Author Tan Twan Eng on new book The House of Doors: 'Some people remarked writing about real life figures must be easy'

Author Tan Twan Eng on new book The House of Doors: 'Some people remarked writing about real life figures must be easy'

Aug 27, 2023 - 07:30
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Author Tan Twan Eng on new book The House of Doors: 'Some people remarked writing about real life figures must be easy'

With The House of Doors, acclaimed author Tan Twan Eng returns with a masterful tale of nostalgia, love and reflection. The book which made it to the 2023 Booker Longlist carries all the elements that transformed the author to aliterary superstar – evocative sentences, subtle characterization, an ability to interpret the timeless echoes of the past and a faint whiff of sorrow.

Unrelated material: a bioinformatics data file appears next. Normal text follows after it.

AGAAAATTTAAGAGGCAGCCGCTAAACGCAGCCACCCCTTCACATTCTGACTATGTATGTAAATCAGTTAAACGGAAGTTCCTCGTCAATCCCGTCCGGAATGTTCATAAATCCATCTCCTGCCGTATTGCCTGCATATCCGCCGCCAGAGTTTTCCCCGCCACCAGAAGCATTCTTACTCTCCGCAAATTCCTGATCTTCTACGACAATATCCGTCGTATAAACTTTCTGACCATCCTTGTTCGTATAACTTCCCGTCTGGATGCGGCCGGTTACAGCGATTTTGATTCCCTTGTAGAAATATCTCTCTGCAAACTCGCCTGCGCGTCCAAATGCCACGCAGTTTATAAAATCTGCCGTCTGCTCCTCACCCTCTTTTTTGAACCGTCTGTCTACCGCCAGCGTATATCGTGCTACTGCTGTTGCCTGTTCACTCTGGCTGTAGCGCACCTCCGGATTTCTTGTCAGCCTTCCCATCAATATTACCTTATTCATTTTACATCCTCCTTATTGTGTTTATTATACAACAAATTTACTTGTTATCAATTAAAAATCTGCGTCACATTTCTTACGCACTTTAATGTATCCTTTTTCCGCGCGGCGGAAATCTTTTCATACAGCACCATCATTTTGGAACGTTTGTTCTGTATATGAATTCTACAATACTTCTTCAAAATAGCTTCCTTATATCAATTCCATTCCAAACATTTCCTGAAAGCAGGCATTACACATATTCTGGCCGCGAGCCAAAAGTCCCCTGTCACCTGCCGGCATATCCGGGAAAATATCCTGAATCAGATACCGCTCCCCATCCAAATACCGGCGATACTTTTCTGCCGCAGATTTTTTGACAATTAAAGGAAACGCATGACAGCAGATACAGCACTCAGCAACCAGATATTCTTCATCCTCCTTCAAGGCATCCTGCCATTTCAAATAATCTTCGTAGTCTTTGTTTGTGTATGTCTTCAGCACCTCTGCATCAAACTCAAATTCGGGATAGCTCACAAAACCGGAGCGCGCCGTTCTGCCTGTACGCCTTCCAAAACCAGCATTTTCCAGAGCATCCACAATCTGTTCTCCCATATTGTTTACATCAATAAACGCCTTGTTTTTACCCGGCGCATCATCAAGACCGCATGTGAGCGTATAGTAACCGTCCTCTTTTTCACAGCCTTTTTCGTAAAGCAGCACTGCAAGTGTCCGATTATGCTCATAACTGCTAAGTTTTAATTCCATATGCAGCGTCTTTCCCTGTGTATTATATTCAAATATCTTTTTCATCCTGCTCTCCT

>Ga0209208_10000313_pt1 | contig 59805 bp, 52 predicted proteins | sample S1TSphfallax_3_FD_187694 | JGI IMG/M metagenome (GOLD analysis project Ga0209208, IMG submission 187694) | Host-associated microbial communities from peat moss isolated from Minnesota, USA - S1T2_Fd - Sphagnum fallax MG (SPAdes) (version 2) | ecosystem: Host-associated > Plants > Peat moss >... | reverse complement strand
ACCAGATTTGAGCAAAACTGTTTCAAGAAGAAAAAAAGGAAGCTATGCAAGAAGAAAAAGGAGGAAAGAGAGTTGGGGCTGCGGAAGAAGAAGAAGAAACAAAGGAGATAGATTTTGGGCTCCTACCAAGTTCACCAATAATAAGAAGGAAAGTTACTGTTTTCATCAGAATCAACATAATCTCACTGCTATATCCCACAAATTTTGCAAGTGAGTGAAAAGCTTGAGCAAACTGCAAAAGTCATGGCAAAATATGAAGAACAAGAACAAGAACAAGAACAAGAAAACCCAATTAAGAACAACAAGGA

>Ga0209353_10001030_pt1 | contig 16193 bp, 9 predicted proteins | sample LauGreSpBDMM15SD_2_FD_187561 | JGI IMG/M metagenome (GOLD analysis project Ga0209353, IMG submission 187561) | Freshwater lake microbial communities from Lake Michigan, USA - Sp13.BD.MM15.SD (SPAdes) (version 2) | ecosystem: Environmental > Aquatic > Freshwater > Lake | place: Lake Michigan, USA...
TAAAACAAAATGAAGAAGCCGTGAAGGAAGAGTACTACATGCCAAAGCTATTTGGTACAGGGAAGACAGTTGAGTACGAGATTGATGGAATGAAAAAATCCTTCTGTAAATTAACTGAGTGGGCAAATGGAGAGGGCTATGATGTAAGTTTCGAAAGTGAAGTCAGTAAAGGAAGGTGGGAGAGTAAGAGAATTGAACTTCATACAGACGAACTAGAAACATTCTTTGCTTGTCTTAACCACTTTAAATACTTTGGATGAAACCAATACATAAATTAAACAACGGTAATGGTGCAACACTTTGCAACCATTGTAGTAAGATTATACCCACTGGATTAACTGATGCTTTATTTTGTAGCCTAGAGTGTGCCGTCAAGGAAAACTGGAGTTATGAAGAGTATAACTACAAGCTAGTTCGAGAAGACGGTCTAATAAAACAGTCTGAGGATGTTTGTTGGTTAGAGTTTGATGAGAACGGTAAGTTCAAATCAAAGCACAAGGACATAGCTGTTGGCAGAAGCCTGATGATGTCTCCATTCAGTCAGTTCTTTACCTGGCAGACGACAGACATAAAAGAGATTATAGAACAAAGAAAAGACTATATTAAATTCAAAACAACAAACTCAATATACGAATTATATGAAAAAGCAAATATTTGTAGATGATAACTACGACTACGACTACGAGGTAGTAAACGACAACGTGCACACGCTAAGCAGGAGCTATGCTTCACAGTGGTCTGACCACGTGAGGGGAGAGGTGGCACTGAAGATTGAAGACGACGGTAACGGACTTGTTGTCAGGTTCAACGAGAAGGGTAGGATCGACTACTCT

The author’s first since the 2012’s Booker-shortlisted The Garden of Evening Mists, the novel carries forward many of the themes of his earlier works from war and tragedy to circumstantial dissonance and conflict.

The House of Doors is a masterful rendition of the author’s prowess in breathing life into historical settings. Set (mostly) in the Penang of 1920’s it is layered in its depiction of the place, its people and their personas. In an exclusive interview with Firstpost, the acclaimed author opens up on his latest work, his craft and why history is never consigned tothe past